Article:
makeSubparts C++


I have a character that I want to play separate animations on the top and bottom parts of it’s armature. How would I set this up in C++?
I can’t find reference to the C++ version of python’s actor.makeSubpart in either the docs or the source code. Also, are NodePaths the same as actors in C++? Or do you have to declare them as an ActorNode?
What I’m looking for is how to call the function and play the animations.


Edit: Well I figured out that I don’t need ActorNodes for this. But I’m still looking for Subparts usage.

Any ideas? If you need more info, just ask. :wink:

I’m having trouble even finding the play and loop functions in either the docs. I just got to the point in my game where I need to turn animations on and off and can’t understand what functions to call.
I setup my avatar like this. Is there a special NodePath for actors?

	mainActor = window->load_model(framework.get_models(), "res/Char");

	window->load_model(mainActor, "res/Char-walk");

	mainActor.set_pos(1, 1, 0);

	window->loop_animations(0); // I want to get rid of this and play animations by name and part during tasks

Take a look at the C++ code in WindowFramework::loop_animations():

void WindowFramework::
loop_animations(int hierarchy_match_flags) {
  // If we happened to load up both a character file and its matching
  // animation file, attempt to bind them together now and start the
  // animations looping.
  auto_bind(get_render().node(), _anim_controls, hierarchy_match_flags);

So, this tells you that if you want to do it yourself, you need an AnimControlsCollection object (that’s what _anim_controls is), and you can call auto_bind() on the root of your graph and pass in your AnimControlsCollection. Then you can use the AnimControlsCollection to stop and start your animations as required.

To do sub-part animations, you can’t use auto_bind(). Instead, you have to bind your animations with a lower-level operation. You’ll have to find the PartBundle that corresponds with your actor, and the AnimBundle that corresponds with your animation, and call PartBundle::bind_anim(), which accepts the AnimBundle and a PartSubset. The PartSubset describes the particular joints you wish to bind. The return value of bind_anim() is a single AnimControl, which you can use to control the animation.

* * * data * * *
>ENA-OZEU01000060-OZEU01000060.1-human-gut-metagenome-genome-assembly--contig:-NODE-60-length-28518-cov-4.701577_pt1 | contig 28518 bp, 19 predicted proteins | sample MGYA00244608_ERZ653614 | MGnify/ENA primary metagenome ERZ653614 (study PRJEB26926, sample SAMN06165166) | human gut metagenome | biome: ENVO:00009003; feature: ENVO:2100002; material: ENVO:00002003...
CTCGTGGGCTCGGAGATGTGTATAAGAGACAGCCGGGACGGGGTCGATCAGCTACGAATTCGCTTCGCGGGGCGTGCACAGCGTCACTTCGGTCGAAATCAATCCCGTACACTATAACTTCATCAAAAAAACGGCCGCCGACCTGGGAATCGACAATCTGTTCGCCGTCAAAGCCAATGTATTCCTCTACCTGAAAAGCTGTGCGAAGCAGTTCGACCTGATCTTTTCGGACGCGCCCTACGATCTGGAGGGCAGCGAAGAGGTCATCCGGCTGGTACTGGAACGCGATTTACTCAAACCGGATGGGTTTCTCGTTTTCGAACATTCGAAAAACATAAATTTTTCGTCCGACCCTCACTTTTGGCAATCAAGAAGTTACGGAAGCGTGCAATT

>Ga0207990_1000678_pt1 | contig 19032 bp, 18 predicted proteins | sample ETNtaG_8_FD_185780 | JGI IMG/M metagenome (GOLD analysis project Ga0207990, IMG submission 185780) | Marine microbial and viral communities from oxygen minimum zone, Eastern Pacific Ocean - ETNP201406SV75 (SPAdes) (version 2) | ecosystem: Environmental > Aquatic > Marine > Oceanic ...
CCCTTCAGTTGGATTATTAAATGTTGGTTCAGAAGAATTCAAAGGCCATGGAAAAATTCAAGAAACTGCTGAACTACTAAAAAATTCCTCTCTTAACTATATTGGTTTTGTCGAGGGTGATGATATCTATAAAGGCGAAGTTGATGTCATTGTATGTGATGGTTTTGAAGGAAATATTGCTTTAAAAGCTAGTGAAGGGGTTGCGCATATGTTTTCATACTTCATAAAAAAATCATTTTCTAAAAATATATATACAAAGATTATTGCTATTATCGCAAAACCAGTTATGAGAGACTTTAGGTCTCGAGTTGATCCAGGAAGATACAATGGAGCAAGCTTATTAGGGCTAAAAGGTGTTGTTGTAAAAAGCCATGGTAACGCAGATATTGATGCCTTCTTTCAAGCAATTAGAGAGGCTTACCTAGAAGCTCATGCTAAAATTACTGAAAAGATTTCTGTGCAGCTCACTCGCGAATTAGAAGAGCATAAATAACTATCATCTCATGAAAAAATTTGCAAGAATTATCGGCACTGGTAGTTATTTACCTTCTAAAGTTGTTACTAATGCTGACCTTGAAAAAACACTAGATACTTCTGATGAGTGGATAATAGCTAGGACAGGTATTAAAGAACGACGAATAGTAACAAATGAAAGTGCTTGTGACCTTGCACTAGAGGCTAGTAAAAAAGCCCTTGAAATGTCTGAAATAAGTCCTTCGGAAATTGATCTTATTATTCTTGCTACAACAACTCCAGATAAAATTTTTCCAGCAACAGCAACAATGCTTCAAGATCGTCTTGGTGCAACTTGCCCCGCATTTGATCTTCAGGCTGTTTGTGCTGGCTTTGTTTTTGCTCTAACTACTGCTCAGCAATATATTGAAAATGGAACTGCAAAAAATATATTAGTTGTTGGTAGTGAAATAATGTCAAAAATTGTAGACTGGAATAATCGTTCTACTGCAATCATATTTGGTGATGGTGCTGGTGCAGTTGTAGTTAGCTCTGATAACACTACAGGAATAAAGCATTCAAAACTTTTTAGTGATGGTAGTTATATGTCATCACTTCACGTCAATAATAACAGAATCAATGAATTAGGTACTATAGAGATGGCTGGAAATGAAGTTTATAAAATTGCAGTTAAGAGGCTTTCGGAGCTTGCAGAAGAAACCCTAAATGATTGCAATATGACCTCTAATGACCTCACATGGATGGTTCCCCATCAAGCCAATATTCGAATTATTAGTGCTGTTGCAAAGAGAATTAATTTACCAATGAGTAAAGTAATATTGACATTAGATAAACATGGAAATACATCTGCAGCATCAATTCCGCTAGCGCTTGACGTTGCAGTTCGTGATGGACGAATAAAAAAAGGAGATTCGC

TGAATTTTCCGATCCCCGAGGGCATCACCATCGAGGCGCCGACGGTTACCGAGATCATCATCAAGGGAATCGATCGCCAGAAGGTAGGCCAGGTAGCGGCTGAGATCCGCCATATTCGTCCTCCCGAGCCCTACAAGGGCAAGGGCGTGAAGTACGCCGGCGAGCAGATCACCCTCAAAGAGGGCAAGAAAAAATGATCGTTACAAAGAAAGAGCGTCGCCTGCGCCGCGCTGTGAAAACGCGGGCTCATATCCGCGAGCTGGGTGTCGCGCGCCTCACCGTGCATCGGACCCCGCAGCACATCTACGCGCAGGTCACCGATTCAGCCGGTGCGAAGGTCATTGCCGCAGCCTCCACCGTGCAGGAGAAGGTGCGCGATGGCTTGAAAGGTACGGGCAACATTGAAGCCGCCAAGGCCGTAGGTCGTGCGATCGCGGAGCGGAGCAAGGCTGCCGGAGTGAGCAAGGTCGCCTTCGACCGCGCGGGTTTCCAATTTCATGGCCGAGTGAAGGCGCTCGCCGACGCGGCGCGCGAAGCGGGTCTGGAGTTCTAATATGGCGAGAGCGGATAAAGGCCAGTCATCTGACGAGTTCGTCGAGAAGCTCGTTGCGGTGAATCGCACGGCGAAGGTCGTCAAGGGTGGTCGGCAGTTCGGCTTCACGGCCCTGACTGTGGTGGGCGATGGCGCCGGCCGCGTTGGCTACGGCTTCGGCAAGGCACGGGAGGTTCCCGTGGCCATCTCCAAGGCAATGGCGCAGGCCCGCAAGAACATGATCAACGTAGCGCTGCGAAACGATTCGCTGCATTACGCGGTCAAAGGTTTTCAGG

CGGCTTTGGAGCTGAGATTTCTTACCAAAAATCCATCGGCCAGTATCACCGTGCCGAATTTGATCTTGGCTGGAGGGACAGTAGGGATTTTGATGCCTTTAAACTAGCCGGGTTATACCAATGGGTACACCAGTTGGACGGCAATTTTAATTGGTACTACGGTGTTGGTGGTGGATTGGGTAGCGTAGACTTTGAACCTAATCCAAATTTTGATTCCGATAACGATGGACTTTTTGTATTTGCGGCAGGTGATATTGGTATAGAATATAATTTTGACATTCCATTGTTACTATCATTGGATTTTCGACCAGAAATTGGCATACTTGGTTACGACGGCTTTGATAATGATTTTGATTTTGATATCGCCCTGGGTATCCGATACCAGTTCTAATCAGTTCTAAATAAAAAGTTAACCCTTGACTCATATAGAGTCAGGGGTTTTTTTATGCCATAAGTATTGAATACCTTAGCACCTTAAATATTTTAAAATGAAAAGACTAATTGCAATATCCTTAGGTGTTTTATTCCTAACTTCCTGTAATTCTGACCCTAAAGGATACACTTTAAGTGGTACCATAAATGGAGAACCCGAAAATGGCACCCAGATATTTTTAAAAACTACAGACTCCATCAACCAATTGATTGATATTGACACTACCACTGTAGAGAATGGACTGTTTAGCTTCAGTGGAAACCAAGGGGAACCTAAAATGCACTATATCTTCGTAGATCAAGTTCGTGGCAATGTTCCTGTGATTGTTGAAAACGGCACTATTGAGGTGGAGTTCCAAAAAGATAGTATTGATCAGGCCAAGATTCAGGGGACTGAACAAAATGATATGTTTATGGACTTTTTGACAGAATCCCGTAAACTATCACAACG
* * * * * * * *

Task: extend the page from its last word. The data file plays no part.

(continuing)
You can find the PartBundle and AnimBundle by walking through the scene graph, which is what auto_bind() does. In fact, auto_bind() is just a convenience function to walk through the scene graph, find the bundles, and call bind_anim() on each of the found bundles, and store the resulting AnimControl’s in the indicated AnimControlCollection.


Thanks for the reply! I’ll have a look at it.

As far as I have understood, Actors and ActorNodes are two entirely distinct classes that only share similar names (Actor is for animation, I think, while ActorNode is for physics). On top of that, if I am not totally mistaken, the Actor class is a convenience only available to Python coders, for it has not been implemented in C++, yet.
So C++ coders have a little harder time with Panda, but this is what makes it fun, don’t you think? :wink:

Yes. I found that when looking through source code after my initial post.

A little challenge never hurt anyone :slight_smile:

This may seem like a simple question, but I can’t figure it out: what do I have to include to call auto_bind()?

This is a simple function I wrote, but I get errors about not being able to find the symbol auto_bind.

void AnimPlay(NodePath *path, bool play = true)
	AnimControlCollection controls;
	auto_bind(window->get_render().node(), controls, 0);
	if (play)

I tried auto_bind.h and I got linker errors.

(I might try subpart animation at a later time, but for now I think whole body is good enough)

You have to #include “auto_bind.h”. If you are getting linker errors it must be that you haven’t named the complete set of Panda libraries yet.